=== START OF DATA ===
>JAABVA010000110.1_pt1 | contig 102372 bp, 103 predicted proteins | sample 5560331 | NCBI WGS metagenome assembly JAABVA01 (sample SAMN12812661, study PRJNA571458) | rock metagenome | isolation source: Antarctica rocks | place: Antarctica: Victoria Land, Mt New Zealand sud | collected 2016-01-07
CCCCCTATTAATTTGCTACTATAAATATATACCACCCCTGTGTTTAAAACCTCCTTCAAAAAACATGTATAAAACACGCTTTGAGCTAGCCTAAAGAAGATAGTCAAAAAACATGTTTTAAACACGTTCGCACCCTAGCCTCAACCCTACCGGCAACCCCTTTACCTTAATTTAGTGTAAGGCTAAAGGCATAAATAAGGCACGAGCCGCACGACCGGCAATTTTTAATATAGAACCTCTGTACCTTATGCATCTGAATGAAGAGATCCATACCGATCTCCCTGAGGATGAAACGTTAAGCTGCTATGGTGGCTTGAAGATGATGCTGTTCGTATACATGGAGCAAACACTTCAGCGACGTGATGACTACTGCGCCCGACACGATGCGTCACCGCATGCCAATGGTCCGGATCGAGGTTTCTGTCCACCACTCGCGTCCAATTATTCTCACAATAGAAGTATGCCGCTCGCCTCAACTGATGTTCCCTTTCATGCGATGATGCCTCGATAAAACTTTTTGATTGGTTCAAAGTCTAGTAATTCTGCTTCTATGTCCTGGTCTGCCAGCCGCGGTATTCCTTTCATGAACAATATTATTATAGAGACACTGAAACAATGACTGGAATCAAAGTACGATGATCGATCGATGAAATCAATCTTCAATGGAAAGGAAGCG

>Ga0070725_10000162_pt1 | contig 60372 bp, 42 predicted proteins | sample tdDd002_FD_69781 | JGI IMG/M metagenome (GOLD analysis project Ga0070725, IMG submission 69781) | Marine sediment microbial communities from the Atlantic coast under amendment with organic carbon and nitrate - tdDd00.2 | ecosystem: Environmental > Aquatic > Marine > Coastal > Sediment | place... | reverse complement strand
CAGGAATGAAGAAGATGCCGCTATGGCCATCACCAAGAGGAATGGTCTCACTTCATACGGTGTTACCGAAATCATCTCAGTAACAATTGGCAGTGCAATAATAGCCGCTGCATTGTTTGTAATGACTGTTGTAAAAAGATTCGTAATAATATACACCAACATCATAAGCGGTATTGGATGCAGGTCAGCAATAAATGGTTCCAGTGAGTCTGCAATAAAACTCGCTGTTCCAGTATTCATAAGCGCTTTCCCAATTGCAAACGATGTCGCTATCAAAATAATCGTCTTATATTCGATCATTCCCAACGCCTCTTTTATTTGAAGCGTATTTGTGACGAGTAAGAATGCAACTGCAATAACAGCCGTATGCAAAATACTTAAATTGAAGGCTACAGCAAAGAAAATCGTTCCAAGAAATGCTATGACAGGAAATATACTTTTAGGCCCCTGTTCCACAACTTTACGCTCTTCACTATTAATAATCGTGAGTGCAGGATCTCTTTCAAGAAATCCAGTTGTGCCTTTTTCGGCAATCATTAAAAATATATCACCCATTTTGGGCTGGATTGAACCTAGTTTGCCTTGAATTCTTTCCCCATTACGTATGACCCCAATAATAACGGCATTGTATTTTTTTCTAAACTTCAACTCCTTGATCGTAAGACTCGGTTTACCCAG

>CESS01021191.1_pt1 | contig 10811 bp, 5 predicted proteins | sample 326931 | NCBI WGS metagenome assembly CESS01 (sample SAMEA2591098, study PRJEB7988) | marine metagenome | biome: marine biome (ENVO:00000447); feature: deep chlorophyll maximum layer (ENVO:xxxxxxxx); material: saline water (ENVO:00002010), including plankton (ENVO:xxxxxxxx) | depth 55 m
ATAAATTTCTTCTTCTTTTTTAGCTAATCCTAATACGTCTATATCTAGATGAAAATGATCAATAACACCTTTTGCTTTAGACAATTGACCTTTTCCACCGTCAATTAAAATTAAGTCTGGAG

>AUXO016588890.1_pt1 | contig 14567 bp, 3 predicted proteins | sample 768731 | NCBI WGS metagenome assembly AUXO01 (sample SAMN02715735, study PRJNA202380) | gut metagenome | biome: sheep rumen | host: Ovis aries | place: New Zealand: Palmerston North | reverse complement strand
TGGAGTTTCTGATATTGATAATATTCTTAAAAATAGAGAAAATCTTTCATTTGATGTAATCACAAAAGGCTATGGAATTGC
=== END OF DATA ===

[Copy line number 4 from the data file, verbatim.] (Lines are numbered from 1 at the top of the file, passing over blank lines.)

CAGGAATGAAGAAGATGCCGCTATGGCCATCACCAAGAGGAATGGTCTCACTTCATACGGTGTTACCGAAATCATCTCAGTAACAATTGGCAGTGCAATAATAGCCGCTGCATTGTTTGTAATGACTGTTGTAAAAAGATTCGTAATAATATACACCAACATCATAAGCGGTATTGGATGCAGGTCAGCAATAAATGGTTCCAGTGAGTCTGCAATAAAACTCGCTGTTCCAGTATTCATAAGCGCTTTCCCAATTGCAAACGATGTCGCTATCAAAATAATCGTCTTATATTCGATCATTCCCAACGCCTCTTTTATTTGAAGCGTATTTGTGACGAGTAAGAATGCAACTGCAATAACAGCCGTATGCAAAATACTTAAATTGAAGGCTACAGCAAAGAAAATCGTTCCAAGAAATGCTATGACAGGAAATATACTTTTAGGCCCCTGTTCCACAACTTTACGCTCTTCACTATTAATAATCGTGAGTGCAGGATCTCTTTCAAGAAATCCAGTTGTGCCTTTTTCGGCAATCATTAAAAATATATCACCCATTTTGGGCTGGATTGAACCTAGTTTGCCTTGAATTCTTTCCCCATTACGTATGACCCCAATAATAACGGCATTGTATTTTTTTCTAAACTTCAACTCCTTGATCGTAAGACTCGGTTTACCCAG